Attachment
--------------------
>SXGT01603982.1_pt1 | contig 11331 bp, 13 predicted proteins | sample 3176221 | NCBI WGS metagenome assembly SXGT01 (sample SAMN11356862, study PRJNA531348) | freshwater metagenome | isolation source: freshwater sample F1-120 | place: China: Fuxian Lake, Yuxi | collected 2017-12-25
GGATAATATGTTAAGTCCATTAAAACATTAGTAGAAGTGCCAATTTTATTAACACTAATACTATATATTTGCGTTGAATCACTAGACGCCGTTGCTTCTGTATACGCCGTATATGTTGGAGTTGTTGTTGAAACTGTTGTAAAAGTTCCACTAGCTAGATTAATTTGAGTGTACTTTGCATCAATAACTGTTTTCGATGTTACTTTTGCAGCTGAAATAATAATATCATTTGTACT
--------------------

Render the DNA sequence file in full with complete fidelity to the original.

>SXGT01603982.1_pt1 | contig 11331 bp, 13 predicted proteins | sample 3176221 | NCBI WGS metagenome assembly SXGT01 (sample SAMN11356862, study PRJNA531348) | freshwater metagenome | isolation source: freshwater sample F1-120 | place: China: Fuxian Lake, Yuxi | collected 2017-12-25
GGATAATATGTTAAGTCCATTAAAACATTAGTAGAAGTGCCAATTTTATTAACACTAATACTATATATTTGCGTTGAATCACTAGACGCCGTTGCTTCTGTATACGCCGTATATGTTGGAGTTGTTGTTGAAACTGTTGTAAAAGTTCCACTAGCTAGATTAATTTGAGTGTACTTTGCATCAATAACTGTTTTCGATGTTACTTTTGCAGCTGAAATAATAATATCATTTGTACT